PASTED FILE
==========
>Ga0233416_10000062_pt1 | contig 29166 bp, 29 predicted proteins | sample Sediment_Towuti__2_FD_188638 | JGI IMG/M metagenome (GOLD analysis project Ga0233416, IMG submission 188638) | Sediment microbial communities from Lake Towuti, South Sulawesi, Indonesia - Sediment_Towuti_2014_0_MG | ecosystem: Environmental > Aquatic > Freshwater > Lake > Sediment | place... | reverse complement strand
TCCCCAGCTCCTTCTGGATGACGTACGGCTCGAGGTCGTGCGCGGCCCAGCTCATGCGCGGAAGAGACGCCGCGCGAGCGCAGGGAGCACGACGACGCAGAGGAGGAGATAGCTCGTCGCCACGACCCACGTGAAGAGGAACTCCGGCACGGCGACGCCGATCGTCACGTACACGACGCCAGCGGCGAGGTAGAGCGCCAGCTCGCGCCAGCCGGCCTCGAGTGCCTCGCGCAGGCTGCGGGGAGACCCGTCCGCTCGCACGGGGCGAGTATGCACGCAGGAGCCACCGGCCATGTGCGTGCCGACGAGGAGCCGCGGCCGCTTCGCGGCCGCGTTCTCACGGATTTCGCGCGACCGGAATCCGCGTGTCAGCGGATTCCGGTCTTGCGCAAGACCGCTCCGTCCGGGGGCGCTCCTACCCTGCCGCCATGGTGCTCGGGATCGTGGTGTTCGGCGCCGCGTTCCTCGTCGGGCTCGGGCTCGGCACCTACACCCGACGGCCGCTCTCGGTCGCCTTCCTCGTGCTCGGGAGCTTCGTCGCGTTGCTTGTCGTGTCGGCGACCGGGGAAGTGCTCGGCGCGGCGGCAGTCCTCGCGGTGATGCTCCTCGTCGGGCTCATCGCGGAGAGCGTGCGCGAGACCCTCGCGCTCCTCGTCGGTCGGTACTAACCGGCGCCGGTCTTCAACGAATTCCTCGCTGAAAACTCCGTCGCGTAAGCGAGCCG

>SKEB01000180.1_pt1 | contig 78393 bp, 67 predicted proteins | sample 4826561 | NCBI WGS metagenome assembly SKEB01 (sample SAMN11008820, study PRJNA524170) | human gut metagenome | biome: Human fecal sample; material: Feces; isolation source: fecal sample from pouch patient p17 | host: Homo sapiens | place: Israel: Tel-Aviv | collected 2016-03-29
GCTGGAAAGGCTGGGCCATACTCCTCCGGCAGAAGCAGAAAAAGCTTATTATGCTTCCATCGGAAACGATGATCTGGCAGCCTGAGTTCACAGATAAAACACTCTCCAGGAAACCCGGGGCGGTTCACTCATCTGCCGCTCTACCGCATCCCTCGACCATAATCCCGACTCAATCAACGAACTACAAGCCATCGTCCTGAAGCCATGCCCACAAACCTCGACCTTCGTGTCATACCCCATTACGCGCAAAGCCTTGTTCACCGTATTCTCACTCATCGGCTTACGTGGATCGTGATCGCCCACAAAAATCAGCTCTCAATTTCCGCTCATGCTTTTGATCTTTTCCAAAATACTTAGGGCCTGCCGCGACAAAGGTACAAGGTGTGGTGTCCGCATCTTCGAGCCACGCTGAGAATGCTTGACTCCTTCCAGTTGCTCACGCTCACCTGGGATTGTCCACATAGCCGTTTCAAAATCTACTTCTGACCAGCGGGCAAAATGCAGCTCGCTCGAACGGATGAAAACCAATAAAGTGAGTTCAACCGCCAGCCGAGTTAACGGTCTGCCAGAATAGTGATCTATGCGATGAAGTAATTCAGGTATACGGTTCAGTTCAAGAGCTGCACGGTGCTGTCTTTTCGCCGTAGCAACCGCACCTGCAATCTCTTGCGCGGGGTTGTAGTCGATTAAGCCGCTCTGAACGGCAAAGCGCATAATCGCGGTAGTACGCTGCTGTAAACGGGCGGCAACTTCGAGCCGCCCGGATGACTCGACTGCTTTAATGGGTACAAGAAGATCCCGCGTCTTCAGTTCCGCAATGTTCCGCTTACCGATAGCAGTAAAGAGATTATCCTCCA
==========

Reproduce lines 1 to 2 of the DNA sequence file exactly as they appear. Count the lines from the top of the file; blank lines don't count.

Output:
>Ga0233416_10000062_pt1 | contig 29166 bp, 29 predicted proteins | sample Sediment_Towuti__2_FD_188638 | JGI IMG/M metagenome (GOLD analysis project Ga0233416, IMG submission 188638) | Sediment microbial communities from Lake Towuti, South Sulawesi, Indonesia - Sediment_Towuti_2014_0_MG | ecosystem: Environmental > Aquatic > Freshwater > Lake > Sediment | place... | reverse complement strand
TCCCCAGCTCCTTCTGGATGACGTACGGCTCGAGGTCGTGCGCGGCCCAGCTCATGCGCGGAAGAGACGCCGCGCGAGCGCAGGGAGCACGACGACGCAGAGGAGGAGATAGCTCGTCGCCACGACCCACGTGAAGAGGAACTCCGGCACGGCGACGCCGATCGTCACGTACACGACGCCAGCGGCGAGGTAGAGCGCCAGCTCGCGCCAGCCGGCCTCGAGTGCCTCGCGCAGGCTGCGGGGAGACCCGTCCGCTCGCACGGGGCGAGTATGCACGCAGGAGCCACCGGCCATGTGCGTGCCGACGAGGAGCCGCGGCCGCTTCGCGGCCGCGTTCTCACGGATTTCGCGCGACCGGAATCCGCGTGTCAGCGGATTCCGGTCTTGCGCAAGACCGCTCCGTCCGGGGGCGCTCCTACCCTGCCGCCATGGTGCTCGGGATCGTGGTGTTCGGCGCCGCGTTCCTCGTCGGGCTCGGGCTCGGCACCTACACCCGACGGCCGCTCTCGGTCGCCTTCCTCGTGCTCGGGAGCTTCGTCGCGTTGCTTGTCGTGTCGGCGACCGGGGAAGTGCTCGGCGCGGCGGCAGTCCTCGCGGTGATGCTCCTCGTCGGGCTCATCGCGGAGAGCGTGCGCGAGACCCTCGCGCTCCTCGTCGGTCGGTACTAACCGGCGCCGGTCTTCAACGAATTCCTCGCTGAAAACTCCGTCGCGTAAGCGAGCCG